Sunday, October 25, 2009

Coming Out Young

I usually get monthly newsletters from Exodus International. In this month’s edition there was one article that caught my eye. It was called Middle School Youth More Open to Coming Out Sooner, Article Reports. This article was written in response to an article published in the New York Times this last September called Coming Out in Middle School. I hope you will take the time to read both articles.

The original article details how students in middle schools across this country are becoming more openly identified as homosexual. I found this to be a really interesting article and one that demonstrates how much more accepting and open-minded people are becoming toward those with a homosexual or bisexual orientation. I also found it comforting to read how much less fearful and ashamed young people are becoming about being gay. Fear and shame pretty much dominated most of my middle school and high school years, and even after then. I was terrified someone might find out or think I was gay. And because of this, I hid myself from a lot of people.

The second article (the one featured in the October edition of the Exodus Newsletter) I found to be a particularly troublesome response. I have often supported Exodus in the past. I had an Exodus counselor for almost three years who was in a lot of ways a real life-saver for me. Paul (my counselor) was only the second person to ever know I like other men. He helped me see that not all people will freak out and hate me if they find out I’m gay. He was the first straight person I’d ever known who acted as though homosexuals were not people to fear and hate and ridicule, but to love and befriend and speak the truth to. He encouraged me not to hide who I am, but to let other people know me for the real me, to develop friends with people, and to not live out the rest of my life in fear of what others might think. Paul helped me through some of the loneliest and depressed times of my life. Above anything, he was always willing just to listen to me. He allowed me to pour out all the hurt I’d felt but kept bottled up for so long. He taught me that I didn’t have to live in fear, or hide myself, or keep lifelong painful secrets, being ashamed to ever let anyone know the real me. And he taught me that God still loves me, regardless of my temptations or past mistakes. I’ll always owe him a huge debt of gratitude for all he did for me. I’m a better person now because of his help. And I have to thank Exodus for making that connection with Paul for me. But having said this, I do disagree with many of the standpoints of Exodus. This article points out one of the mindsets of so many who are affiliated with Exodus. And that is that young people are essentially not wise enough about themselves to be able to know if they are gay or straight.

I know middle school is a confusing, troubling time for many people; even when it comes to sexual identity/feelings. This isn’t only the case for homosexuals and bisexuals, but for heterosexuals as well. Most people become confused or curious or even anxious when they first start having feelings of a sexual nature for another person. And that is because they are new feelings. Of course a person will not fully understand them at first. But most people have little doubt about whom or what they’re attracted to. They may not understand why their attractions are as they are, but that doesn’t mean they are necessarily confused about whether they’re attracted to men or women, or both.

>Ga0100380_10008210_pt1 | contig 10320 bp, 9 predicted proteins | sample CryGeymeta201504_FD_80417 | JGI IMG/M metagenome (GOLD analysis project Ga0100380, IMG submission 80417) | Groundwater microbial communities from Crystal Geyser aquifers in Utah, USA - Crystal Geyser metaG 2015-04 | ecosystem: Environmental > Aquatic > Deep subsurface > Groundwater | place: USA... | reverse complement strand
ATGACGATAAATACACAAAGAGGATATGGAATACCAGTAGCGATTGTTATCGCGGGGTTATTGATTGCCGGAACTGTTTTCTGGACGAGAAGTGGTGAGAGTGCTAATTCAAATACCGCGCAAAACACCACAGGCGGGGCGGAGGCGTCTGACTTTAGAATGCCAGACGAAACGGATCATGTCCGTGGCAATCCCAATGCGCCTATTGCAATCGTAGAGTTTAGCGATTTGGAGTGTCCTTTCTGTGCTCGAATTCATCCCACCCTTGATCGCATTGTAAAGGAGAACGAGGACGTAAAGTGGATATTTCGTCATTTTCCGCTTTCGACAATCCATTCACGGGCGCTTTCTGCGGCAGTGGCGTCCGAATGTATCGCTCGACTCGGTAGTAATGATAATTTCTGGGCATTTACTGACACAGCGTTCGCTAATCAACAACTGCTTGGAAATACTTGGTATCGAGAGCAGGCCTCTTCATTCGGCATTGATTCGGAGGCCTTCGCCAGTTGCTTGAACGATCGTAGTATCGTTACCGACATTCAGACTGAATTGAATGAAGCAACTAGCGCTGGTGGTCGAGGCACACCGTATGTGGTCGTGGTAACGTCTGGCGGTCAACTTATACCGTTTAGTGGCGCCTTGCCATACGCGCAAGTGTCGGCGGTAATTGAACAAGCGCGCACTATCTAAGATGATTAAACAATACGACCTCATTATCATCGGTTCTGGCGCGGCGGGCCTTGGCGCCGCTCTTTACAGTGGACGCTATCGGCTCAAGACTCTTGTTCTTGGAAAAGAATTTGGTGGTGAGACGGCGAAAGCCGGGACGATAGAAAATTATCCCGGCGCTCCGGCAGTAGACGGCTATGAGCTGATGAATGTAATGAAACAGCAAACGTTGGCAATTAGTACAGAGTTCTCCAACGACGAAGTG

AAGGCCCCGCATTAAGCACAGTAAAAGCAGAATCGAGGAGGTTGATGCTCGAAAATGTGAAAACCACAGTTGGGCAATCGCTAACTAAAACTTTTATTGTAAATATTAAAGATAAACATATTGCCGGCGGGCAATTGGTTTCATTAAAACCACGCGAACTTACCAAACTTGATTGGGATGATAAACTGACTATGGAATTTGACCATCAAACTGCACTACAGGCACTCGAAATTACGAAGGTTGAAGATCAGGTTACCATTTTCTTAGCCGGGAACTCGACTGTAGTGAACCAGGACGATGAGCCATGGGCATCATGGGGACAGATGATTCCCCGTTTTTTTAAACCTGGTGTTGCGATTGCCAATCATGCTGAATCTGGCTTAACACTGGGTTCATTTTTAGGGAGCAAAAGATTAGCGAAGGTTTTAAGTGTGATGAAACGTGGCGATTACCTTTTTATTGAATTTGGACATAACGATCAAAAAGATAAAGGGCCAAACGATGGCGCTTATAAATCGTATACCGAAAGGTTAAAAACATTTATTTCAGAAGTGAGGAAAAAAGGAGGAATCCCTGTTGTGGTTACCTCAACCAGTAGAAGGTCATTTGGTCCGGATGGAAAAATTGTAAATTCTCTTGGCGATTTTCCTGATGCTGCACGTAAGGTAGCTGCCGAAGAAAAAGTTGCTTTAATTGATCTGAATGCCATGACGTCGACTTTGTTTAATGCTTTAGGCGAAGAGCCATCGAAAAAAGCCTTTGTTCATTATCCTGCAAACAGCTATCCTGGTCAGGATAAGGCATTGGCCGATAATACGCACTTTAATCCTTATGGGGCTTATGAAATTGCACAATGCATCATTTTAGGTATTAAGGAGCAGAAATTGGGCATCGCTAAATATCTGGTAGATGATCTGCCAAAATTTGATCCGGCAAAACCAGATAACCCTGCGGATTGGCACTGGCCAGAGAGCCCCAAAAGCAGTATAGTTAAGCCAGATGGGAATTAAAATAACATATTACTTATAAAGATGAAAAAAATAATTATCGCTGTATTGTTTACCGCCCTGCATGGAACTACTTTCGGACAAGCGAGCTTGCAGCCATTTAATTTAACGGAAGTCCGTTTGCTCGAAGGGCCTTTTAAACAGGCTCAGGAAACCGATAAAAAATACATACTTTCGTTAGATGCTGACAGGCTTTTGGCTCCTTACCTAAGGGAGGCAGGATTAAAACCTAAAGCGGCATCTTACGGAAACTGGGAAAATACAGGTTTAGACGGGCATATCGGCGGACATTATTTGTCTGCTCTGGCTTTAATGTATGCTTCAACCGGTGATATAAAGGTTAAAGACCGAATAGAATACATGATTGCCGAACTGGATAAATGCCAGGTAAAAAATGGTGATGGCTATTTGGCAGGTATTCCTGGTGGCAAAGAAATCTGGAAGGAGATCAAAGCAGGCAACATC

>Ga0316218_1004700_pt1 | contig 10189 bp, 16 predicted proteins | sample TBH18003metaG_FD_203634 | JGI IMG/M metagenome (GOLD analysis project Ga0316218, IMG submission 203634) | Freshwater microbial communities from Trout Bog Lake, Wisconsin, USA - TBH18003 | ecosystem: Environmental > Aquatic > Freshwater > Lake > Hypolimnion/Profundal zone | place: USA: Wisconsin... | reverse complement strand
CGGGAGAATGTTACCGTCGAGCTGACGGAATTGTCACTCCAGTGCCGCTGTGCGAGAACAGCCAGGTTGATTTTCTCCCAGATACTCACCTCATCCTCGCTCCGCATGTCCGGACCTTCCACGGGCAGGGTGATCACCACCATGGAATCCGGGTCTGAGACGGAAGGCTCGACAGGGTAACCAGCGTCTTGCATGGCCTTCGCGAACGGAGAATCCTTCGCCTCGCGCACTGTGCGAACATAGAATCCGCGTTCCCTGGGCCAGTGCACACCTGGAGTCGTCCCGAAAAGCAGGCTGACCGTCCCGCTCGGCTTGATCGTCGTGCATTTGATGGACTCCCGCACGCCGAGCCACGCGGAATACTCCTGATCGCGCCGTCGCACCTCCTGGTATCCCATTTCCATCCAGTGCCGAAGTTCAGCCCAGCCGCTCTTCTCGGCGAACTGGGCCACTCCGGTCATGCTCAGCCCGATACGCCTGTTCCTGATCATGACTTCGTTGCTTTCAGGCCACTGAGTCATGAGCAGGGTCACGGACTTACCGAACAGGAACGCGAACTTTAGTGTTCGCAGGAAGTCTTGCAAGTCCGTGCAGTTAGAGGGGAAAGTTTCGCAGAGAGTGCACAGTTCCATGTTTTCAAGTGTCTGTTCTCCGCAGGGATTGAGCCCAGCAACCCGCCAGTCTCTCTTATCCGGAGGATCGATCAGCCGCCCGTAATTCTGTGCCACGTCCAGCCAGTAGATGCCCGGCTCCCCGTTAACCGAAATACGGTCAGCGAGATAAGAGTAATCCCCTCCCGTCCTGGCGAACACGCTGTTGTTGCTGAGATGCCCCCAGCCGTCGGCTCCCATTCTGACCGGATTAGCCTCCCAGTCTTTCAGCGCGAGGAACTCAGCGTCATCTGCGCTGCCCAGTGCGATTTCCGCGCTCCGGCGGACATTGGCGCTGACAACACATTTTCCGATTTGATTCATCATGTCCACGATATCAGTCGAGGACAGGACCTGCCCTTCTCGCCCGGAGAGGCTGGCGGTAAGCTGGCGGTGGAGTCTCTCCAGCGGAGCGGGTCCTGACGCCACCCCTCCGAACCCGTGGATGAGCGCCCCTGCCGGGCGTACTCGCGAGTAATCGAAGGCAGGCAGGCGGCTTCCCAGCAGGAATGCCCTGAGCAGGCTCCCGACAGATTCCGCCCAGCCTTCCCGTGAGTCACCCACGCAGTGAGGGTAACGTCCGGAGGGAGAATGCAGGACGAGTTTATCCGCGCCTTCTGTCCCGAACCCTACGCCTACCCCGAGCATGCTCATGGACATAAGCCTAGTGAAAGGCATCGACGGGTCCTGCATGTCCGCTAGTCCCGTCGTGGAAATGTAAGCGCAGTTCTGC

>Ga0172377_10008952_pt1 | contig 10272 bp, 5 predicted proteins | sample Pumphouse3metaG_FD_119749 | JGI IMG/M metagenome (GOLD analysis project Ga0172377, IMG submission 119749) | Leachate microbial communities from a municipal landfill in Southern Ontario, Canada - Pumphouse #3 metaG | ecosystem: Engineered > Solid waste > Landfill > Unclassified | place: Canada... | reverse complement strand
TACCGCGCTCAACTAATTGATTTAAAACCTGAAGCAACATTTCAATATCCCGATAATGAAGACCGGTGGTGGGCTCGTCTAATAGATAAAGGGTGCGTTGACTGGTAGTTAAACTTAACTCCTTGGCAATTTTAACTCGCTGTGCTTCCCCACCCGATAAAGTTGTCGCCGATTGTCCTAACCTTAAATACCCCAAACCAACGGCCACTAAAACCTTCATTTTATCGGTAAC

I remember when I was at middle school age I knew I liked boys. I knew (or thought anyway) that I was supposed to like girls though. I thought it was wrong for me to like guys, or to act on those feelings, or to ever tell anyone about it. I kept my true feelings a secret and, for a time, pretended to like what I thought everyone else expected me to like: girls. I even had a girlfriend for a while just to satisfy this thought. But I really was never confused about liking men. I was confused about how I’d developed these feelings, but never about the feelings themselves. I didn’t have to act out these feelings with another male to know that they were true. I didn’t have to act out sexually with a female to know that I wasn’t interested in that.

Many at Exodus want to believe that fewer people will become gay if they just won’t identify as gay at such a young age. Now, I do believe many people may experiment with their sexuality, and may engage in some activities that they shouldn’t. Some people, as odd as it may seem, even consider homosexuality or bisexuality cool. To be one or the other has become one of those added things to contribute to the individualistic mindset of the people of this country. Some people think that to be gay makes them unique from others, and so there are some, who are not gay, who are more than happy to act out as if they are. It can also be a point of rebellion. After all, it is not the hope or desire of most parents that their children should be gay. And so some young people, though I do think a very few of them, do maybe adopt a gay or bisexual identity when perhaps they are not. But for the vast majority, being gay or bisexual is their reality. And what is wrong with them being able to admit this to others? What is wrong with a young person admitting to themselves that they are gay or bisexual? If it’s how they feel, it’s how they feel. Whether or not it’s right or wrong for them to act on those feelings is somewhat beside the point. It’s relevant (the morality of acting out on homosexual feelings) but it shouldn’t factor in to whether or not a person identifies as having those feelings. As I already said, you either have those feelings or you don’t. If you do, why should you have to hide the fact your entire life? Why should you live in secret, covering up, not getting help, afraid to let anyone know how you feel or who you are? Why should you live in fear your whole life? For those who are homosexual or bisexual, choosing to identify as such should not be a point of contention.